Black Men Rock!
For the last two BGR! award ceremonies, the boys have not been invited. Black women perhaps needed a forum where they alone could be honored. But on Sunday night, the first man stood on the BGR stage, and the ladies didn't seem to mind at all. In fact, some even ran into the aisles screaming when they saw Idris Elba grab the spotlight on stage. "I'm thrilled to be here to pay tribute to your brilliance, beauty and fortitude," said the Brit actor best known for his roles in The Wire and Luther. "We celebrate your swag, your sexy, your perseverance, your hustle, presence and power."
He introduced Luke James, Eric Benet and Anthony Hamilton, who sang a spine-tingling rendition of "Wildflower," a classic soul ballad from '70s-era band New Birth. Just to remind you of the respective bona fides of the night's male supporters, that's the young singer of "I Want You," the man who loves "Chocolate Legs" and the crooner who sang about doing right by "Charlene." No doubt they'll be invited back.
Dionne Warwick Wins Living Legend Award
If you know R&B, you know that Dionne Warwick is one of the masters. Despite the death of her cousin Whitney Houston earlier this year, Warwick's spirits were high and her message was clear when she accepted the award on Sunday night.
Her message: She's proud to be a role model for young musicians who are coming up after her, but she's still a work in progress. "I consider myself a legend in the making," Warwick said. She also mentioned her inspirations: Sarah Vaughn, Lena Horne, Ella Fitzgerald. "Those are the legends I happen to be standing on the shoulders of."
Just before she left the mic, Warwick concluded: "I am no longer a girl. I'm a woman. Not only do black girls rock, but black women rock, too."
"The night sky is never lit up by one star, but by the billions of stars … shine bright, black girls." —Kerry Washington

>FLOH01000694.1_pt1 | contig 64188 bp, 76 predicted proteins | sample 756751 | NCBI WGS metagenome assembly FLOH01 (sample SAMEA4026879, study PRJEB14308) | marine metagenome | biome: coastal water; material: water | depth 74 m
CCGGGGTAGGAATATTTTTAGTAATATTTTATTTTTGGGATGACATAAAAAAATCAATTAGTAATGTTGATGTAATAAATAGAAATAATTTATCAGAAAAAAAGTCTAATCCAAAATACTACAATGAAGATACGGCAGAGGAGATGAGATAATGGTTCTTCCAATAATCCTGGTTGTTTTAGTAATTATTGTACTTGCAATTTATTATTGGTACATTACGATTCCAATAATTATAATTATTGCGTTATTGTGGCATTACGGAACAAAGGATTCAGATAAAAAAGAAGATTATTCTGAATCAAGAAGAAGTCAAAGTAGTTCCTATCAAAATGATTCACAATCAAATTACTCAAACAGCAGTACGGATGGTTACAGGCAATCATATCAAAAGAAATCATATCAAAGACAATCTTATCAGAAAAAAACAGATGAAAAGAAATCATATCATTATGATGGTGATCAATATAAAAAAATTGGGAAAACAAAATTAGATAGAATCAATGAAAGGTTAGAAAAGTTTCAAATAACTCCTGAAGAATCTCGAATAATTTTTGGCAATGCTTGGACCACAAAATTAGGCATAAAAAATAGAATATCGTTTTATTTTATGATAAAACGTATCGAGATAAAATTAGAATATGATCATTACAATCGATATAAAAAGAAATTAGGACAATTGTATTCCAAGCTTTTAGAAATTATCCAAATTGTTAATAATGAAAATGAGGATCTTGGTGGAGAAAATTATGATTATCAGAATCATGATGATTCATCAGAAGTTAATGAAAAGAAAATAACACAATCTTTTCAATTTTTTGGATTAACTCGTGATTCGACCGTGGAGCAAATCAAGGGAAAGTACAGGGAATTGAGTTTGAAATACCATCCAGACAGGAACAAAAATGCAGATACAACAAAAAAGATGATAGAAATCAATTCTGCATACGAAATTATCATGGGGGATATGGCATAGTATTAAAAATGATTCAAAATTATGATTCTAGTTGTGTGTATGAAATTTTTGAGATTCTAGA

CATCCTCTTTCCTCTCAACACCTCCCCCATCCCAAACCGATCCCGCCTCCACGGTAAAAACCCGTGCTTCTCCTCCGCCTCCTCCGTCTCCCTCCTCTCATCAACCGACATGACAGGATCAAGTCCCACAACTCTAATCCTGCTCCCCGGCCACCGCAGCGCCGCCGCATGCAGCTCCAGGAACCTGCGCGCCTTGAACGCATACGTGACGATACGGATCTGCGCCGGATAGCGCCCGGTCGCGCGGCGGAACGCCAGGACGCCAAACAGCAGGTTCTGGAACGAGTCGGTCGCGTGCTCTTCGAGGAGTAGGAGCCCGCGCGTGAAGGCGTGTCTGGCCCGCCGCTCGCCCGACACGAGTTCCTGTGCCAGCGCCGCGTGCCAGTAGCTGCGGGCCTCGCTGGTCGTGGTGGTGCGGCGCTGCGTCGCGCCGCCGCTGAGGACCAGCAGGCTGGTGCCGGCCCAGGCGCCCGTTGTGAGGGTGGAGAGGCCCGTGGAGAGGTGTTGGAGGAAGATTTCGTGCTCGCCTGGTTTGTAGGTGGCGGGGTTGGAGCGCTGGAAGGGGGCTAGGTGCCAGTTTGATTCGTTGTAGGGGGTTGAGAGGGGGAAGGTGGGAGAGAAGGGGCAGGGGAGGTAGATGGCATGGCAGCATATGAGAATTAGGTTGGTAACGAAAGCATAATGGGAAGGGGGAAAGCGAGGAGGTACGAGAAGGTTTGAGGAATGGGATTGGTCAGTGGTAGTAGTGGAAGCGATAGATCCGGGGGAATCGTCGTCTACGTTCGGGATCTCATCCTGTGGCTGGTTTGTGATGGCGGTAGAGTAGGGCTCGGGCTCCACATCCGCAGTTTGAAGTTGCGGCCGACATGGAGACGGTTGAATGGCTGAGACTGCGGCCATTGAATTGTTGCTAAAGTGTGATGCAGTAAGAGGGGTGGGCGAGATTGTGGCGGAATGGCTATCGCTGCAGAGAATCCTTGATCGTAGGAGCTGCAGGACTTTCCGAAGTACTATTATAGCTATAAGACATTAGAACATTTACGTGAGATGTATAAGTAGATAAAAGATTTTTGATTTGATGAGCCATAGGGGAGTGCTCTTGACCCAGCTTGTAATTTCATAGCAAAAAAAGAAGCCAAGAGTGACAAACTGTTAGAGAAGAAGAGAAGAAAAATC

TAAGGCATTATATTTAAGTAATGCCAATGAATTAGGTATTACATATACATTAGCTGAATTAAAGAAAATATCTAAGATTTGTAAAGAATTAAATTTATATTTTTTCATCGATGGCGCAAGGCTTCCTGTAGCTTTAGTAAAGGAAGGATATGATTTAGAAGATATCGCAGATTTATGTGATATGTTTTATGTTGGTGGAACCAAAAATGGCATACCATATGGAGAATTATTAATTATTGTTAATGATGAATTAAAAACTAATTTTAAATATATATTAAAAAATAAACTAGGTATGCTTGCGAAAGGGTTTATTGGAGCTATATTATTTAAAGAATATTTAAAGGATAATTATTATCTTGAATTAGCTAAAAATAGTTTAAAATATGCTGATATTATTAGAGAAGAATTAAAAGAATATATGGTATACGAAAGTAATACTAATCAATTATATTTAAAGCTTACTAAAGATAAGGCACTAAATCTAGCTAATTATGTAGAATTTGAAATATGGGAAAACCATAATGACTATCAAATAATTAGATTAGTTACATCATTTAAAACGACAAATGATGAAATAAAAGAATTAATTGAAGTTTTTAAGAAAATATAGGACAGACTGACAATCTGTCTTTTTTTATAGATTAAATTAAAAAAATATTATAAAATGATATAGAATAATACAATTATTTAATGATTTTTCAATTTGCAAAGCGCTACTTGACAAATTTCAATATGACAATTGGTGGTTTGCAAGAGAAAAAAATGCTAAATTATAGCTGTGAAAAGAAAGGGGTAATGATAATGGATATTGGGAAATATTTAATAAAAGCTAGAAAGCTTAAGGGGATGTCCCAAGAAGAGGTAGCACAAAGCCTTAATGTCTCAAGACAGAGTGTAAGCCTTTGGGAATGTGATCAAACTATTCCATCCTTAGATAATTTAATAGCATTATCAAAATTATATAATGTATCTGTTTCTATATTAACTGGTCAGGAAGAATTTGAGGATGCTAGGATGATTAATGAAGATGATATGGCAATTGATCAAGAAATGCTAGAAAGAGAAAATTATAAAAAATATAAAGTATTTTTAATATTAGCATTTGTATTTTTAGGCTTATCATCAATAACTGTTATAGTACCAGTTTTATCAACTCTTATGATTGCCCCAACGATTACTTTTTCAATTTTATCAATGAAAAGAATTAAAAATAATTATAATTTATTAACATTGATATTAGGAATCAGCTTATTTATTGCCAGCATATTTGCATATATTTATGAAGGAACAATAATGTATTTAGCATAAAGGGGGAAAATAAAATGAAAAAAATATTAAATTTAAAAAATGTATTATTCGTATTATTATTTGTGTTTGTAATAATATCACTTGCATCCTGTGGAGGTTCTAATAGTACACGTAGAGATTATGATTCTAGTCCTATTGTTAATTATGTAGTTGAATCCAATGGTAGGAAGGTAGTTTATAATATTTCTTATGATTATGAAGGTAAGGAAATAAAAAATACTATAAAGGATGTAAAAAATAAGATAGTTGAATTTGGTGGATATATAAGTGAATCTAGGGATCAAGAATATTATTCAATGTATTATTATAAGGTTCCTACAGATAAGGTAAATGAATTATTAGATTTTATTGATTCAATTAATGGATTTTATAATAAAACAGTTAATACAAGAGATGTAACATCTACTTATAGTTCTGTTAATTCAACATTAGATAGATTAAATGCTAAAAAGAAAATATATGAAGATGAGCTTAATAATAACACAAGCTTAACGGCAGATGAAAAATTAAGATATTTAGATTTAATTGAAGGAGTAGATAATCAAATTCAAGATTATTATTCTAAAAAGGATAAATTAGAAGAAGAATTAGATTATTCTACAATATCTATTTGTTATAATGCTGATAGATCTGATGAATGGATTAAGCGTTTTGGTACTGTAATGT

"Hands that serve are holier than lips that pray." —Susan L. Taylor
"You don't have to be anyone else but who you are." —Alicia Keys, rock star celebrant honored for her Keep a Child Alive initiative
"Too many girls think power exists below their waists and not above their shoulders." —Beverly Bond
Behind-the-Scenes Moments With Tracee and Regina You Won't Catch on TV:
In the opening sequence, Ross lost her shoe and hobbled back behind the stage for a recap. Funny thing is, it was the most graceful, funny and well-handled wardrobe malfunction we've seen in a while. Kudos, Tracee.
Musta Been the Dress
Since it was a taped show, even when things didn't go drastically wrong, as in the case with Ross' shoe, they needed to be redone, tweaked. Virtually every time this happened, Regina King said, "Wasn't my fault, must have been the dress." What dress was she talking about? Her second outfit change of the night — a short, one-sleeved, red-hot number.
Every Hair in Place
Nearing the end of the show, Ross' hair was slightly out of place, so the audience, filled with black women, collectively let her know it needed to be fixed. She couldn't get it right, so finally she bent down, and King put the stray hairs in place. Ross pointed out that this was a moment of sisterhood. Aww.
Celeste Little is an editorial intern at The Root.